Mon. Sep 21st, 2020

By Donna Westfall – July 6, 2017 –

With four  out of five commissioners present at Wednesday nights Planning meeting, July 5th,  agenda item number 4E listed: PUBLIC HEARING – OUR DAILY BREAD MINISTRIES – Use Permit for a Quasi-Public Use (Rescue Mission) – UP1713 – APN 117-101-03 located at 1135 Harrold Street, Crescent City.

In a 3-1 vote, with Ralph Dickey voting NO, the use permit was approved.

The common problem with setting up homeless shelters or in this case a Rescue Mission is that no one wants them in their own backyard commonly referred to a NIMBY = Not in My Back Yard.

It can reduce property values because who wants homeless hanging around their neighborhoods with the corresponding messes left in bushes, theft, shopping carts, urinating and defecating.

Mike Justice, Director of Our Daily Bread Ministries (ODBM) has been open to the homeless for the last 10 years.  ” We serve three hot dinners a week and breakfast is served on our other two weekdays.  Our building is used for Christian 12 step group; we offer an anger management class and daily morning Bible studies, a free life recovery group that meets three days a week facilitated by a professional counselor, nightly prayer meetings for the community and a successful discipleship program.  Our goal is to break the mindset of entitlement and teach empowerment.  We have seen many lives transformed!”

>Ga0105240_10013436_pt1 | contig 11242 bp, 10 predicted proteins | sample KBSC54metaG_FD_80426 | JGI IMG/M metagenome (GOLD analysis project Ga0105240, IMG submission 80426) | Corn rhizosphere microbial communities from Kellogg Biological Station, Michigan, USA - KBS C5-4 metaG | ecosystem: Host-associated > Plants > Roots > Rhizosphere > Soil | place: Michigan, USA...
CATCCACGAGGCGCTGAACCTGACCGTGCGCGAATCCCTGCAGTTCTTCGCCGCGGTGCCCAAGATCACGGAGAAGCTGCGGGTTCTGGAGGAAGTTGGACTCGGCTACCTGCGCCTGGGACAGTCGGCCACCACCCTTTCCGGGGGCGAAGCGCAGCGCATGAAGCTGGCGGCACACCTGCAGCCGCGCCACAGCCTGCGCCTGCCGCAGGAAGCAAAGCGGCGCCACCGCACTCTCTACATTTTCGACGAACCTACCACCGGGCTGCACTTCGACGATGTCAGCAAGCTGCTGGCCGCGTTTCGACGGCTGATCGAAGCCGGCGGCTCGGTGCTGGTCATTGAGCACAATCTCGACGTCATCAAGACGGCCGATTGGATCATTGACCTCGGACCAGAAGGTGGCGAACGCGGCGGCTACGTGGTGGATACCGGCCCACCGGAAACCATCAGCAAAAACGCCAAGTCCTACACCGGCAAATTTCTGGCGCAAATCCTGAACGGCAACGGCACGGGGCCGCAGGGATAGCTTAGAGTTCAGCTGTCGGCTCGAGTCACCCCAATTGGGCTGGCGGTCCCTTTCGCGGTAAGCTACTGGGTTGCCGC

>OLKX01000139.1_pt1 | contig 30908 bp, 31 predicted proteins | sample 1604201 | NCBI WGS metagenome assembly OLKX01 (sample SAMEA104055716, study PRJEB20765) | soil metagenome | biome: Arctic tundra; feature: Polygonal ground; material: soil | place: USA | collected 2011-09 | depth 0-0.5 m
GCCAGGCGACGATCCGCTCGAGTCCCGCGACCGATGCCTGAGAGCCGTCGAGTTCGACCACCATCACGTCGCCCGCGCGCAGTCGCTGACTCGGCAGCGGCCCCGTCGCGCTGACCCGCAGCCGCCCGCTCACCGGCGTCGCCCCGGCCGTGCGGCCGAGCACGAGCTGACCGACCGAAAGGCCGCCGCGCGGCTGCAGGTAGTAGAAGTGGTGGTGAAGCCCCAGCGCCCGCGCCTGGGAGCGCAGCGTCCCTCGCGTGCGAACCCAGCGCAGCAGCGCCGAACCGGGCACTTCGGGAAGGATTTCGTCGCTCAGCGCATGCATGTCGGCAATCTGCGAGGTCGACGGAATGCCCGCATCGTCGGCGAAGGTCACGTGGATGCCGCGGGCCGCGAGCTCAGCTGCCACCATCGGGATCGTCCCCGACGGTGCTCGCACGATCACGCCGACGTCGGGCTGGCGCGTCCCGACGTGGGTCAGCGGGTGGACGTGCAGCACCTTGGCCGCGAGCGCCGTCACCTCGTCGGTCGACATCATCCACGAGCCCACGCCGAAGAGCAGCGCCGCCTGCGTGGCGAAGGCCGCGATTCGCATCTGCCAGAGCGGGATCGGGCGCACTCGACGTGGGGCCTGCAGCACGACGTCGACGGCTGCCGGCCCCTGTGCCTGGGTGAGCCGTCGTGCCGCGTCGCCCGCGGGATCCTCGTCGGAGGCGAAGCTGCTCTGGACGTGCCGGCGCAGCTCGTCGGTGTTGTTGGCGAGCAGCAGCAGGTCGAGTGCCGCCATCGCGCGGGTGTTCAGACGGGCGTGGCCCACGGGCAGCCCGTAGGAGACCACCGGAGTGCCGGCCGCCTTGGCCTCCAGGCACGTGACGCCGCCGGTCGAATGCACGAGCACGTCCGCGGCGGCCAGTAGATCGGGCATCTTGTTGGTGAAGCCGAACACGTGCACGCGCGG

They don’t allow anyone to hang around the building after meals.  During inclement weather, they have had all night movies playing for those that want to get in out of the rain and cold.

By issuing a conditional use permit, this allows ODBM to legally take in over two dozen people per night.  They also provide access to showers, free clothing, shoes, hygenic items as well as tents and sleeping bags if they are available..

 

2 thoughts on “Del Norte County Planning Commission finally approves Use Permit for Our Daily Bread Ministries”
  1. This is great news and positive development for the community as many of these kinds of services are best run by private groups and funded by voluntary donors. I hope that the planning commission and the B.O.S. will do everything legally possible to help reduce the costs of the project. It is good use of government to participate in public development of things like sidewalks, drainage, and landscape especially when the project supports non-profit charity.

  2. Wonderful news!

    Donna, could you work on getting an official statement from Ralph Dickey as to why they voted no? I would like to see that available for public inspection. I want to know why they felt like voting against it. Is it because Ralph Dickey currently lives at on Douglas Street, just 1 and a half city blocks from the Mission? The NIMBY argument seems valid here.

    Ironically the Mission has never been the reason for the low property values. It’s the mere fact that the area is sandwiched between two highways and mixed in near vacant lands, several burned down structures and has been home to many meth-houses over the years. The Mission has actually been one of the very few improvements in that section of town over the last 20-30 years.

    Donna, even you set a good example for making due in a bad area. You live in a not great area, but you improved your home. You could have chosen not to, but being in town has it’s advantages. I remember what hell hole that house used to be, how run down it was before you bought it. You did a great job on the place, giving it a nice driveway and a new face. Maybe Ralph and his neighbors can see that you did it, so why can’t they?

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